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Tap Tempo techniques?

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Kevin Maxwell:
Tap Tempo techniques?

I have been doing sound for a long time now but I never liked or really needed tap tempo type of delays. I have always been a bit of a purist just a little bit of reverb on vocals.  But the more I use digital consoles I have started playing around with some of the other effects available on them. One issue I have always had was what I thought was the tempo seems to not be quick enough. I am not a trained musician, I used to play the guitar but I was a mediocre rhythm guitar player that was lucky to play with more talented people them me. So I am probably not taping on the right beats. I think I am using the main rhythm and not really the beat. I am probably not even using the correct terminology.

So any suggestions? I have tried to find a video that might have some have some good training and suggestions for live sound but all I can find are ones for how to do it post production in specific DAWs.  Maybe my search terms arenít right.

And one specific question I have is if a song starts that needs the delay repeat to be at a specific tempo from the beginning of the song, I assume that you would dial that number in to start with (not tap it) but donít you need the tap part to get the repeats to be on the beat at the start of the song? So is there a way to dial in the timing but tap to start it at the right time in the song? Or am I missing something? This is obviously for live sound as I said. I assume that the recording guys can play around with the settings till they get it right.

While playing with some dry tacks to try and get used to a Tap Tempo delay I found that I liked it when it was used very subtlety along with a subtle reverb.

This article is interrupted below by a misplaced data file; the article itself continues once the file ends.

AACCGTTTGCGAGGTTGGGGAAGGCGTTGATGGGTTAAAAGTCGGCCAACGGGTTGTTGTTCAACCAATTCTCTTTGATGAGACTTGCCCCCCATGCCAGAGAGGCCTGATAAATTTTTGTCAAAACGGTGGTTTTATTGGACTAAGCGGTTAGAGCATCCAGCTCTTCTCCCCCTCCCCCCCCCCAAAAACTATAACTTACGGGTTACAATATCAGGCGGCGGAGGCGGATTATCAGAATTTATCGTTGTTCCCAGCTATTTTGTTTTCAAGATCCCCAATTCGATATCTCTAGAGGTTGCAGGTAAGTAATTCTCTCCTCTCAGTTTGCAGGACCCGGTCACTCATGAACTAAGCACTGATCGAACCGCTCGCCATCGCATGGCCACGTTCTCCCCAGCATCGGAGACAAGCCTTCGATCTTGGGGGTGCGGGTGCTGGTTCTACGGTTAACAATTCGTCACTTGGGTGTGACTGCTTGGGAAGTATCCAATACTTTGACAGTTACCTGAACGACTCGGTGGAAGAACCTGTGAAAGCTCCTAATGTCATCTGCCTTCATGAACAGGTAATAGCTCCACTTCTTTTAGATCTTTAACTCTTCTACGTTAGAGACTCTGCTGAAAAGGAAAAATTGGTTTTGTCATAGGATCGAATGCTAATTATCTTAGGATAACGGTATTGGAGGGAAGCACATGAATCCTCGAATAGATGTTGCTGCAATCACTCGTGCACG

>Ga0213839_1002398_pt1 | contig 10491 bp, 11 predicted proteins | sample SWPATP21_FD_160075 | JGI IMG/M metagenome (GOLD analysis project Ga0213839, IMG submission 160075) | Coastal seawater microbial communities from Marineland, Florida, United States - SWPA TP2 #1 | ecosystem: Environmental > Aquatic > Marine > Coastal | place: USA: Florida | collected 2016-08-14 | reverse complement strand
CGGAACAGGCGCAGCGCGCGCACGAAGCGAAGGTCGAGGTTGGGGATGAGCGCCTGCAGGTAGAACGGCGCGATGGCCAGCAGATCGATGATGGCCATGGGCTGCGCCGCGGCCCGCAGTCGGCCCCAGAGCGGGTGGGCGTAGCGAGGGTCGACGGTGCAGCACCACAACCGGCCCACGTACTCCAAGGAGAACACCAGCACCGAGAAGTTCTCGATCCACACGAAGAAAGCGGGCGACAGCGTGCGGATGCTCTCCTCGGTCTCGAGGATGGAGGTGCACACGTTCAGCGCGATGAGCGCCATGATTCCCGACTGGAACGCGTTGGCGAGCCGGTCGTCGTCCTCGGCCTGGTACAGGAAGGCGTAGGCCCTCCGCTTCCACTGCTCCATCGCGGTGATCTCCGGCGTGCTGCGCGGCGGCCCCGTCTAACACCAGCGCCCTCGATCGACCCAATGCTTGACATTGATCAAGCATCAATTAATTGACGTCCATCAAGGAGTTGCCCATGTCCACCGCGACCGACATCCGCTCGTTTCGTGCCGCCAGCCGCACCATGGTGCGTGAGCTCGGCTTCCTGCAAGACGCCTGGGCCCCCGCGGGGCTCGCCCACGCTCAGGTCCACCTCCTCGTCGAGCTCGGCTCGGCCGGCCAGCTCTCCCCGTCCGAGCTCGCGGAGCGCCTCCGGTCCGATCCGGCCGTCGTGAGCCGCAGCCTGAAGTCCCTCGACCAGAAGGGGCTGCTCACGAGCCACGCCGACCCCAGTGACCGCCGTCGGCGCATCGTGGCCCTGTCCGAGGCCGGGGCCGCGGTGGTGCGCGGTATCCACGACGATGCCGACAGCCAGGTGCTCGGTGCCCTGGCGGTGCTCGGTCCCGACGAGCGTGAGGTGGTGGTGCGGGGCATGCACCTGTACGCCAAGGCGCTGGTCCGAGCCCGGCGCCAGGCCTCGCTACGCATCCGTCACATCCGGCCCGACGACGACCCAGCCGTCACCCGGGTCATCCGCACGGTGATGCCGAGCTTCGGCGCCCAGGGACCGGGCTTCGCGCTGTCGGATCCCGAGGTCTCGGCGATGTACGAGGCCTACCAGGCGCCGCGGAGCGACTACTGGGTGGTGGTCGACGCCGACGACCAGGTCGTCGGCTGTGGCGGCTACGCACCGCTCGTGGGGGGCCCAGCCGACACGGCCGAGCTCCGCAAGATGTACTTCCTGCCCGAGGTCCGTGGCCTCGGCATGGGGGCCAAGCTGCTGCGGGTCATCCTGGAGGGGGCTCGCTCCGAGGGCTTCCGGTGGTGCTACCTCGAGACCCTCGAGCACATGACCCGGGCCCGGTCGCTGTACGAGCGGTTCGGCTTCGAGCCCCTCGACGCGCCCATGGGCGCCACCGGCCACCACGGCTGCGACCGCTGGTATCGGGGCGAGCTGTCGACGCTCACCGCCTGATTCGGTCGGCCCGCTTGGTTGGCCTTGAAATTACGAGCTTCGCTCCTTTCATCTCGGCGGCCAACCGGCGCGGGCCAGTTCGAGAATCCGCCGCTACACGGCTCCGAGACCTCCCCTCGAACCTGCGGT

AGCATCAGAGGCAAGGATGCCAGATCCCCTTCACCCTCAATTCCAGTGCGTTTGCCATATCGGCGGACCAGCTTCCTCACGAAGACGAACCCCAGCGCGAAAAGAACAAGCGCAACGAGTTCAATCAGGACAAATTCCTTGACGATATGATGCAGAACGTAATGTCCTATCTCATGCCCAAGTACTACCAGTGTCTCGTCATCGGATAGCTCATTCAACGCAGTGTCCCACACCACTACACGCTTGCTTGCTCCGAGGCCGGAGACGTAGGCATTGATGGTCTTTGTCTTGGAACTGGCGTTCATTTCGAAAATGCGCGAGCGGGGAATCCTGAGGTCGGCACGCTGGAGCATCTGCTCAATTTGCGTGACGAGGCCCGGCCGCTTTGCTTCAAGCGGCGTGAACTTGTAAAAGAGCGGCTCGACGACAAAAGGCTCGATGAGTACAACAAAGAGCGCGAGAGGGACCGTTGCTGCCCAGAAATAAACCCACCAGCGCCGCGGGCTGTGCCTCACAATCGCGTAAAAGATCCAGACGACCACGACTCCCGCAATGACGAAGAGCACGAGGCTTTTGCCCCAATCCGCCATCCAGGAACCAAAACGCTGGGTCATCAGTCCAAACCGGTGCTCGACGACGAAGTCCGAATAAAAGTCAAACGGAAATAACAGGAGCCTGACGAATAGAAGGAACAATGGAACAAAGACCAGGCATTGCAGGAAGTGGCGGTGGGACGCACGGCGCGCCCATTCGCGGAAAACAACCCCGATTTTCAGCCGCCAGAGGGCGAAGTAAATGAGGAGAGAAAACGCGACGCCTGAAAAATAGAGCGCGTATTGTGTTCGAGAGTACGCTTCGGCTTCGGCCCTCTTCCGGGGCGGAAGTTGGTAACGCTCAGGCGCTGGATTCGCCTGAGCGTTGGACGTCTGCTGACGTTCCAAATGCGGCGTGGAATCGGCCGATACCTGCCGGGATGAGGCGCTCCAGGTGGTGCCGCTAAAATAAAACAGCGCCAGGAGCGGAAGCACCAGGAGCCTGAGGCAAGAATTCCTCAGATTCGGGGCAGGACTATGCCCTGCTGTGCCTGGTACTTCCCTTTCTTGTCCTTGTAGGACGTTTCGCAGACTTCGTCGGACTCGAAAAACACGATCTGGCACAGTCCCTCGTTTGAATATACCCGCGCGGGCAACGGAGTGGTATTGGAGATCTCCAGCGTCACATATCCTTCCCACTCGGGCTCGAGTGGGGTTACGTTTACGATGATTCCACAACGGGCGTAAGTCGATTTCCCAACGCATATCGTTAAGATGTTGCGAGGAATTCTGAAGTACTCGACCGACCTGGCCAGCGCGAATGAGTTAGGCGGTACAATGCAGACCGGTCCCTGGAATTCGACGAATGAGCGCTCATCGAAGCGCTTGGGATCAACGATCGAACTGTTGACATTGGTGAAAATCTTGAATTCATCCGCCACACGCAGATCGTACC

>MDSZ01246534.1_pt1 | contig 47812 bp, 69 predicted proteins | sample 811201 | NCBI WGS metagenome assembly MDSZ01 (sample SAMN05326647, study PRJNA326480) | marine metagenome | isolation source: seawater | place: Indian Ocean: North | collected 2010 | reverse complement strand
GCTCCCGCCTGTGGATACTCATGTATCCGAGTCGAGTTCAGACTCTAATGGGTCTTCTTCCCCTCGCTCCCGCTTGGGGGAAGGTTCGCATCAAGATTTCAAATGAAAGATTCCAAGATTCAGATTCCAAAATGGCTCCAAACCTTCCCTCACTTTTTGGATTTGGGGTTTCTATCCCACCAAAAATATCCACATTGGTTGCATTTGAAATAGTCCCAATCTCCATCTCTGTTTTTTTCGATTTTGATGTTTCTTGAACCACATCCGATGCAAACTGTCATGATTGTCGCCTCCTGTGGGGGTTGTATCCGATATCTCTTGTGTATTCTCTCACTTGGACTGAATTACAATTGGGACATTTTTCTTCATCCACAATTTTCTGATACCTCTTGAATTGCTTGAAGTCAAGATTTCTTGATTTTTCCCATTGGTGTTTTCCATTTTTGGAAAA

Dave Pluke:

--- Quote from: Kevin Maxwell on July 13, 2021, 11:20:09 PM ---So any suggestions?

While playing with some dry tacks to try and get used to a Tap Tempo delay I found that I liked it when it was used very subtlety along with a subtle reverb.

--- End quote ---

When an echo is a primary feature/effect, one pretty much has to hit the tempo on the head. If using a click track, that can be one's guide.

For on-the-fly tap tempos, I try to hit the upbeat. Depending on whether a long or short delay is desired, that'd mean on 2 or on 2 and 4 of a 4:4 beat. A friend of mine - who was also my instructor - prefers to slightly lag off the upbeat. Just have to experiment.

Dave

Russell Ault:

--- Quote from: Kevin Maxwell on July 13, 2021, 11:20:09 PM ---{...} but donít you need the tap part to get the repeats to be on the beat at the start of the song? So is there a way to dial in the timing but tap to start it at the right time in the song? Or am I missing something? {...}

--- End quote ---

You're missing something. :)

Despite the UX similarity, the tap tempo on a delay doesn't convert the effect into a looping pedal (thank goodness!). The delay is still just a delay like any other (and the echo is still just a delay with some feedback mixed in), and there is literally no difference between tapping, say, 120 BPM and setting it with a knob.